John Fogerty has spent the last few months recording new versions of Creedence Clearwater Revival classics with an all-star cast, including the Foo Fighters, Bob Seger, My Morning Jacket, and country acts from Brad Paisley to Miranda Lambert. The remakes will be released this fall on Fogerty's ninth LP, Wrote a Song for Everyone. "Some people think, 'Well, that's country and this is rock,'" says Fogerty. "I never worried about that."
What inspired you to take on this project?
I think it was an idea from my wife Julie. I can't remember the exact moment, but she mentioned something about working with other artists or having them do my songs. It's a little foggy to me what the exact conversation was, but I know I thought, "Wow." I don't tend to walk around thinking like a commercial pop musician. I think more like a musician that loves to play music. So I saw it as a great opportunity to play with some of my favorite artists.
I'm in the middle of recording it now, but it is coming out in the fall. It took a while to find a home for this project, but I'm happy to see we're on Vanguard Records.
Tell me about working with the Foo Fighters.
We'd talked about doing something together for a long time, and this was the perfect excuse. What a great band. Without even meeting everybody, there was something in the atmosphere in the building – they had their own complex – it was outstanding to be there and play music that day.
We cut "Fortunate Son." It's not wildly different or exotically different from the original, but energy-wise it's a lot closer to what the Foo Fighters sound like, just the swagger of thing, The original record was made in 1970 and that was before any sort of metal. People tend to say that Creedence was a roots rock and roll band, I don't know that that was really true, but 40 years later it seems like a good fit. Led Zeppelin was just getting going, and the volume hadn't really been turned way up yet the way it would be a little later with arena bands of the Seventies and Eighties .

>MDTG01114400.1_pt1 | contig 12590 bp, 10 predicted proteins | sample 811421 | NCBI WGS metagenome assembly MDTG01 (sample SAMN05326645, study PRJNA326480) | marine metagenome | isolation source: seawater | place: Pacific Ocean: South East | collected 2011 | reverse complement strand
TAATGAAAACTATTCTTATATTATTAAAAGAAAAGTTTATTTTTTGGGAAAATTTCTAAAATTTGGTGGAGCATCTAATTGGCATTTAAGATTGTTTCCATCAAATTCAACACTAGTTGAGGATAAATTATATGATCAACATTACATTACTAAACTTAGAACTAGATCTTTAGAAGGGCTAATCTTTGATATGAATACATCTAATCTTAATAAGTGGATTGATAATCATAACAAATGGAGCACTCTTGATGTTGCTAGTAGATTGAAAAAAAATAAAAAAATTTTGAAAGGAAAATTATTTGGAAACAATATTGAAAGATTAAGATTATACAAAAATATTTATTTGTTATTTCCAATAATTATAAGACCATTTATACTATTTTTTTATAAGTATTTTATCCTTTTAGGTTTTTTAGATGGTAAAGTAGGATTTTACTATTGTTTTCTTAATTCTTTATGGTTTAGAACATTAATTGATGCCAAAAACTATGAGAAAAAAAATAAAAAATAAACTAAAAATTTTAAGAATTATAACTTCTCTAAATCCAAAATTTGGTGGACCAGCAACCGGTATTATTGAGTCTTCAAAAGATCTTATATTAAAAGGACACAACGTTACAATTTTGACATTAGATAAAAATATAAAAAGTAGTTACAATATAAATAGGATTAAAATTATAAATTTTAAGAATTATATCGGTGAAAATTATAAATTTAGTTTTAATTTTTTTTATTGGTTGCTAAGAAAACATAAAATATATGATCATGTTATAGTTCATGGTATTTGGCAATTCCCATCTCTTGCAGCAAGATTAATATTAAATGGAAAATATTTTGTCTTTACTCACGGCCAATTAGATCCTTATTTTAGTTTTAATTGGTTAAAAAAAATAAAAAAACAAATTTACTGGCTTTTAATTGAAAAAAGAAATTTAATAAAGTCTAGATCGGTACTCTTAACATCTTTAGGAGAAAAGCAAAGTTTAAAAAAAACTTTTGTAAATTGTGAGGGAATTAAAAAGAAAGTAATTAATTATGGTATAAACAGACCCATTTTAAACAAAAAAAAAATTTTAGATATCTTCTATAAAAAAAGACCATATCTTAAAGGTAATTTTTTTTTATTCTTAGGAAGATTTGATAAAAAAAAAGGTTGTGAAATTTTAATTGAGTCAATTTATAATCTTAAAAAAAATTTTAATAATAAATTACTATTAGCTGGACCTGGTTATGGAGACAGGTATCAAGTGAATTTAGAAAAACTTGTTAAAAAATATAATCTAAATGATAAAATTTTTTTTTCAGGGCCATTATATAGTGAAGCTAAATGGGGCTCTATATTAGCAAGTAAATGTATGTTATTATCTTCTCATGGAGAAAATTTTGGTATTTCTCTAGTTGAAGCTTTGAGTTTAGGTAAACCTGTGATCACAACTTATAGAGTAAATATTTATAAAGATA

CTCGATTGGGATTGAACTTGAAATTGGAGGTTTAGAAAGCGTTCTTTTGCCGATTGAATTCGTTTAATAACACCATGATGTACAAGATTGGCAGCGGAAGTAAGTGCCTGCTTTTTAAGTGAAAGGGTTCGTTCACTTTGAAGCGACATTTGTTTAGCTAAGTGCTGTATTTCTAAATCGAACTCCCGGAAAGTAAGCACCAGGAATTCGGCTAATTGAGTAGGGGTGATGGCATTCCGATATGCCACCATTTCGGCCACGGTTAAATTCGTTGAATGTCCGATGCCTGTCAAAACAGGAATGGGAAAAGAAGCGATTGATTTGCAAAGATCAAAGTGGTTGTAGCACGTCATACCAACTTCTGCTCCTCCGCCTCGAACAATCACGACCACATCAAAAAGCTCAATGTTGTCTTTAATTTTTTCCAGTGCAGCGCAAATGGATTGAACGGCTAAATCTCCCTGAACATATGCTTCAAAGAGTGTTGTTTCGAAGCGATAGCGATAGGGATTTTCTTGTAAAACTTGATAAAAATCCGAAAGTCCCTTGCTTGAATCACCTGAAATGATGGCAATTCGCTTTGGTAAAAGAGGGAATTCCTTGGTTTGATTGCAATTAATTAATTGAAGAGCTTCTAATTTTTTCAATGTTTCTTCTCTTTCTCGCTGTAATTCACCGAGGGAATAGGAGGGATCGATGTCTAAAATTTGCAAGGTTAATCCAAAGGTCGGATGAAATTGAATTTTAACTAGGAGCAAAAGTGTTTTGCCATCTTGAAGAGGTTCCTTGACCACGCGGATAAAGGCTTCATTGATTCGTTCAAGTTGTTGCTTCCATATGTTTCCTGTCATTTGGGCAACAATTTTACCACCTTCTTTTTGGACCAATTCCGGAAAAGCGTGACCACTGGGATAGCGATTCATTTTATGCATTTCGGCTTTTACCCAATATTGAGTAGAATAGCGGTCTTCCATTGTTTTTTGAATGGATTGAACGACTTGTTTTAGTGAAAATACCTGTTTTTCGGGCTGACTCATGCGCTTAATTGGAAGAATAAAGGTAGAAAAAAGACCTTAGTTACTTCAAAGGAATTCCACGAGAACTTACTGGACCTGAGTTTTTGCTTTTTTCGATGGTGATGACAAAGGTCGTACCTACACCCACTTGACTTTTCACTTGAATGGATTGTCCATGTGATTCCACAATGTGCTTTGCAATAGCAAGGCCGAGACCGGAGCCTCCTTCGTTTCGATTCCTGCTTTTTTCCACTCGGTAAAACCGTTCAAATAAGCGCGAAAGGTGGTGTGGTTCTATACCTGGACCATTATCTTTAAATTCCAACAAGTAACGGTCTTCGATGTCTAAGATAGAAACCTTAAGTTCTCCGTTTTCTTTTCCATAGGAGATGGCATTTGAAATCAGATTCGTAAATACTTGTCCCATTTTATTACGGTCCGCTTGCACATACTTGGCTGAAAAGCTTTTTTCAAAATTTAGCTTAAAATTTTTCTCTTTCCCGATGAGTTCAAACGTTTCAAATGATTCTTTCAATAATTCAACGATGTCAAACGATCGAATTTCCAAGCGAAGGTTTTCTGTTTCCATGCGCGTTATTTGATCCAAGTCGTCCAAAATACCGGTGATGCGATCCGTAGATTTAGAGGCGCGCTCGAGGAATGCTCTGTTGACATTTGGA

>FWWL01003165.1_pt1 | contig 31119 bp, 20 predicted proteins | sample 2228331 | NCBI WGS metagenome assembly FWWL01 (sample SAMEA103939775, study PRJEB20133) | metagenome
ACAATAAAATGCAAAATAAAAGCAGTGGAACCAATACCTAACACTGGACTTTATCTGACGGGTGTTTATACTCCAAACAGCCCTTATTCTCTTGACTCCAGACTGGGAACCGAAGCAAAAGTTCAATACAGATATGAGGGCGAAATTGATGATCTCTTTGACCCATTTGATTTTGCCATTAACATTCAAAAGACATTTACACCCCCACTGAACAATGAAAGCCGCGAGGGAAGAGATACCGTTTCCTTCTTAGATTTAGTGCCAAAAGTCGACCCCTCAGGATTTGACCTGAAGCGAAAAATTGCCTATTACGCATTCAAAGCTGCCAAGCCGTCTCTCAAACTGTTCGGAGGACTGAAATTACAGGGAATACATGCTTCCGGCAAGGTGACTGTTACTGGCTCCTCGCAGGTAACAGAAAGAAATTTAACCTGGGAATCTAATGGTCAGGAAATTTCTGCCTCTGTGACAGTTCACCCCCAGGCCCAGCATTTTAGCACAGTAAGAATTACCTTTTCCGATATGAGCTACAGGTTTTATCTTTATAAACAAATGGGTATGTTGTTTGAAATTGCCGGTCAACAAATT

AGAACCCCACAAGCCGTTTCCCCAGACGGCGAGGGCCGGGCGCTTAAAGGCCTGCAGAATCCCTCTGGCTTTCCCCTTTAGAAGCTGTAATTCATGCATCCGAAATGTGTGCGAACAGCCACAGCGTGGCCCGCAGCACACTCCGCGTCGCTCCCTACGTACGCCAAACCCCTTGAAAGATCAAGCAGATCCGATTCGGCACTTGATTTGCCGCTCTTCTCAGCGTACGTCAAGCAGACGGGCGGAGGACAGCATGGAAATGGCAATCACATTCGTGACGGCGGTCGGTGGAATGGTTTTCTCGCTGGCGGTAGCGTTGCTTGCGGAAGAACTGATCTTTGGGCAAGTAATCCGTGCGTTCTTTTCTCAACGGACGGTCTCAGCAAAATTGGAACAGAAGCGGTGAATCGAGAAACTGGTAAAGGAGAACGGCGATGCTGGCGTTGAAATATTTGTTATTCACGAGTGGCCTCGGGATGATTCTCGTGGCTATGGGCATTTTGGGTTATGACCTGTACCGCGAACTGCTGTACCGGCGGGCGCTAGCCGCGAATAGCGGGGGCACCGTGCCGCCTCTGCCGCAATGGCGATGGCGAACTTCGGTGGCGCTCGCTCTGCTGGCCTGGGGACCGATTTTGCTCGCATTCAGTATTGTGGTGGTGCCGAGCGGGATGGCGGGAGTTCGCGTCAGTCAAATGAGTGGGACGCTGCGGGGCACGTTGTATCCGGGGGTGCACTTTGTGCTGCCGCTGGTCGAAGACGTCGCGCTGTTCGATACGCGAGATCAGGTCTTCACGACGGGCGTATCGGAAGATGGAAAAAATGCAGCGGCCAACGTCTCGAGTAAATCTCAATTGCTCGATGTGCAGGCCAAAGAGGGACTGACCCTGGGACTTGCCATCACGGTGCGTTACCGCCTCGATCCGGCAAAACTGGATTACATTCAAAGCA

What does your new version of "Who Will Stop the Rain" with Bob Seger sound like?
Well, Bob is one of my favorite all-time singers. He still sounds great. He's a really lovely person, a very sweet guy. Maybe when you hear that growly voice you might think he's some kind of a grizzly bear or something but he's a very nice man. I heard him sitting in a little corner, strumming his guitar and singing "Who Will Stop the Rain?" He just sounded so great, he almost sort of inflicted an arrangement choice almost immediately. It was sort of spontaneous. I said, "We gotta hear what you're doing right now at some point in how we're treating this song." So that's certainly part of the arrangement.
You just played at Coachella with the Black Keys. How was that?
It was really fun. I'm hoping that the Black Keys will record a track. They've agreed, but it's hard to find a spot in their schedule.
Years and years ago when their first album had been out a little while, I was on the road somewhere and I was at a mall with my wife. I wandered into one of those gadget stores like Sharper Image or whatever, and I heard this wonderful music being played. I just figured it must be an old blues guy. I was really expecting the next cut to be Tony Bennett or Barbra Streisand, but the next song was also bluesy and raw. It sounded to me like Howlin' Wolf or Muddy Waters. I was very intrigued, and I had to know what the heck [it was]. So I said, "What is this music that's playing?" And it was actually a kid, about 20, he said," I'm glad you like that; that's the Black Keys." I went home, got their album off Amazon, and I've been a huge fan ever since.
A few days before the second weekend of Coachella, they invited me to sing "The Weight" with them in honor of Levon Helm. I had to run over there quickly on the way from L.A. to Coachella, trying to learn all the words. I never quite really knew what "The Weight" was all about. And now that I've listened to the track 900 times, I have to say I know even less what it's about.